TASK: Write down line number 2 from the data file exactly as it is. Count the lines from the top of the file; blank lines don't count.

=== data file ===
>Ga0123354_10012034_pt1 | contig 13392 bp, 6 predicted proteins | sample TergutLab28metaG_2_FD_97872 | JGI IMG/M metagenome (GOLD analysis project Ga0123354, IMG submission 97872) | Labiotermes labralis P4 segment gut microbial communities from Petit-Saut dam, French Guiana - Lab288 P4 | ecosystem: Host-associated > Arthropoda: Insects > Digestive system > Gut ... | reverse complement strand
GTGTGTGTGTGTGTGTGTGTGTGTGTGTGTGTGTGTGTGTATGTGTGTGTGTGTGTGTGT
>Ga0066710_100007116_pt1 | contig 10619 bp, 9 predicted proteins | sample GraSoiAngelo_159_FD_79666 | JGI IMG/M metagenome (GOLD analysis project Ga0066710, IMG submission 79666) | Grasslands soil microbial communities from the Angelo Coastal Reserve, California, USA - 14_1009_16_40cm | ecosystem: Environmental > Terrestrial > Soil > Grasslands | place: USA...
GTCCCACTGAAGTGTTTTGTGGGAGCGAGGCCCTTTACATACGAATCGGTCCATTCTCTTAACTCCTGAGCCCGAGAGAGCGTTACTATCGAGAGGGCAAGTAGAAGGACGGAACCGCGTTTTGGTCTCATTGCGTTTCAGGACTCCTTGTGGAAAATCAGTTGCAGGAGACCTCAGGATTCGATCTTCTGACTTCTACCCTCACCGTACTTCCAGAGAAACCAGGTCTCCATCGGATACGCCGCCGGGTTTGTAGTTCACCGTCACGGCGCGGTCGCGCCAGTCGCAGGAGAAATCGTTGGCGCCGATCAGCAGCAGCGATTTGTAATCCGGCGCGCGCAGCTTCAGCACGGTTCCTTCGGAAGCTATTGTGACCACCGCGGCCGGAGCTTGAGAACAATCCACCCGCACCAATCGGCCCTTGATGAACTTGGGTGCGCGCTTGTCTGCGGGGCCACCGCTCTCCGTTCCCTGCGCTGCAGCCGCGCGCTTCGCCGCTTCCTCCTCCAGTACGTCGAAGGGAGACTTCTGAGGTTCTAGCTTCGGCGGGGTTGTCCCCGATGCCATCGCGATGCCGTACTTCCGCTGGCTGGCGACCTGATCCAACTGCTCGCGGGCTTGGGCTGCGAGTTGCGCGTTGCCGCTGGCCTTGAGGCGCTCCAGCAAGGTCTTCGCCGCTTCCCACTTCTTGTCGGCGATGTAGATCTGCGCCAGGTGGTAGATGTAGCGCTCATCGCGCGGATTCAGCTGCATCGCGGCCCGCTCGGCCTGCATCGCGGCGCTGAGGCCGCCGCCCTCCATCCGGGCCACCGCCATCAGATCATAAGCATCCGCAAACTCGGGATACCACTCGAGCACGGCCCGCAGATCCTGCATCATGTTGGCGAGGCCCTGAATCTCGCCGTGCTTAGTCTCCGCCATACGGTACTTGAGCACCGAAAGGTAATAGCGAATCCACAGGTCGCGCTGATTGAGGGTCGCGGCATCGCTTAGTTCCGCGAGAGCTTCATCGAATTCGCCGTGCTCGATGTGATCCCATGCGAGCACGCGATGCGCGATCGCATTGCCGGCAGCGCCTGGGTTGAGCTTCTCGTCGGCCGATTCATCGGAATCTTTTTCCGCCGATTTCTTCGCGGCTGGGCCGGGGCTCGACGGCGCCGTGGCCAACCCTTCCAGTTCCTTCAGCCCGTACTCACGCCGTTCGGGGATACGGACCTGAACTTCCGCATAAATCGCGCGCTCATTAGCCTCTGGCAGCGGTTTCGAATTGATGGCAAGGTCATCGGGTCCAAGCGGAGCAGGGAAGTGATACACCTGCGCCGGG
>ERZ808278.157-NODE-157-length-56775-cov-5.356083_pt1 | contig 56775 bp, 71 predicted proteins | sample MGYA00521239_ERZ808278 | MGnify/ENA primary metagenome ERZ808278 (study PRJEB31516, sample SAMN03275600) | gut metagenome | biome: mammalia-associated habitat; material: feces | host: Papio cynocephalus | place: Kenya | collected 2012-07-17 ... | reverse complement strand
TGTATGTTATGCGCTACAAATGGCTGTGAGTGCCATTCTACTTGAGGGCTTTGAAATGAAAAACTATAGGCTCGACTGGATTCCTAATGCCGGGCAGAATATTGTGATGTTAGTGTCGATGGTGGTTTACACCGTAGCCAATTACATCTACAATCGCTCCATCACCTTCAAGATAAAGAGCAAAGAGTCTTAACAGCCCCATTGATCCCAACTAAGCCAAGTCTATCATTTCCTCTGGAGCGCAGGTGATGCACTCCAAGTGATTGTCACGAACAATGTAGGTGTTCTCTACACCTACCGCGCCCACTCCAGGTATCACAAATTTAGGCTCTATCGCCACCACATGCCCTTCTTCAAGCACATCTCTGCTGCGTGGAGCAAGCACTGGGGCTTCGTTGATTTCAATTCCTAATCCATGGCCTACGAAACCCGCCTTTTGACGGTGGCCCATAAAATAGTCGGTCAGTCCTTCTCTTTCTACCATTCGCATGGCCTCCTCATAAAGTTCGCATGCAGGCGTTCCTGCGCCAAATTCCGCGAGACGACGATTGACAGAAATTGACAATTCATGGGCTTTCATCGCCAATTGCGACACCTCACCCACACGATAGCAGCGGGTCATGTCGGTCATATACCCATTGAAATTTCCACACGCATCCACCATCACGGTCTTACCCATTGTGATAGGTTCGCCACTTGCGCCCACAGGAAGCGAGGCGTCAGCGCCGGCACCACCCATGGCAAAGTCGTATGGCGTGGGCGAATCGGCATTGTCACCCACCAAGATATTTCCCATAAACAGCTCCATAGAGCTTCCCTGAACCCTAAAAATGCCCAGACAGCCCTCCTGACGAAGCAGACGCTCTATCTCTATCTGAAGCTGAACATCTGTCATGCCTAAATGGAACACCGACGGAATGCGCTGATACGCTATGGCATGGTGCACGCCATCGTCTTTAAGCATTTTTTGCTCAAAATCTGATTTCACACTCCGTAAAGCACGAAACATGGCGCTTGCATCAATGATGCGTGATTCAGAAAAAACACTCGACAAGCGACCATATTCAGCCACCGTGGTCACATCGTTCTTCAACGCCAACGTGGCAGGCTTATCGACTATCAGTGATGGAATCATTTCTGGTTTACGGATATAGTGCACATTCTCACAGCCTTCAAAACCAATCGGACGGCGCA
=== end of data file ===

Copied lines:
GTGTGTGTGTGTGTGTGTGTGTGTGTGTGTGTGTGTGTGTATGTGTGTGTGTGTGTGTGT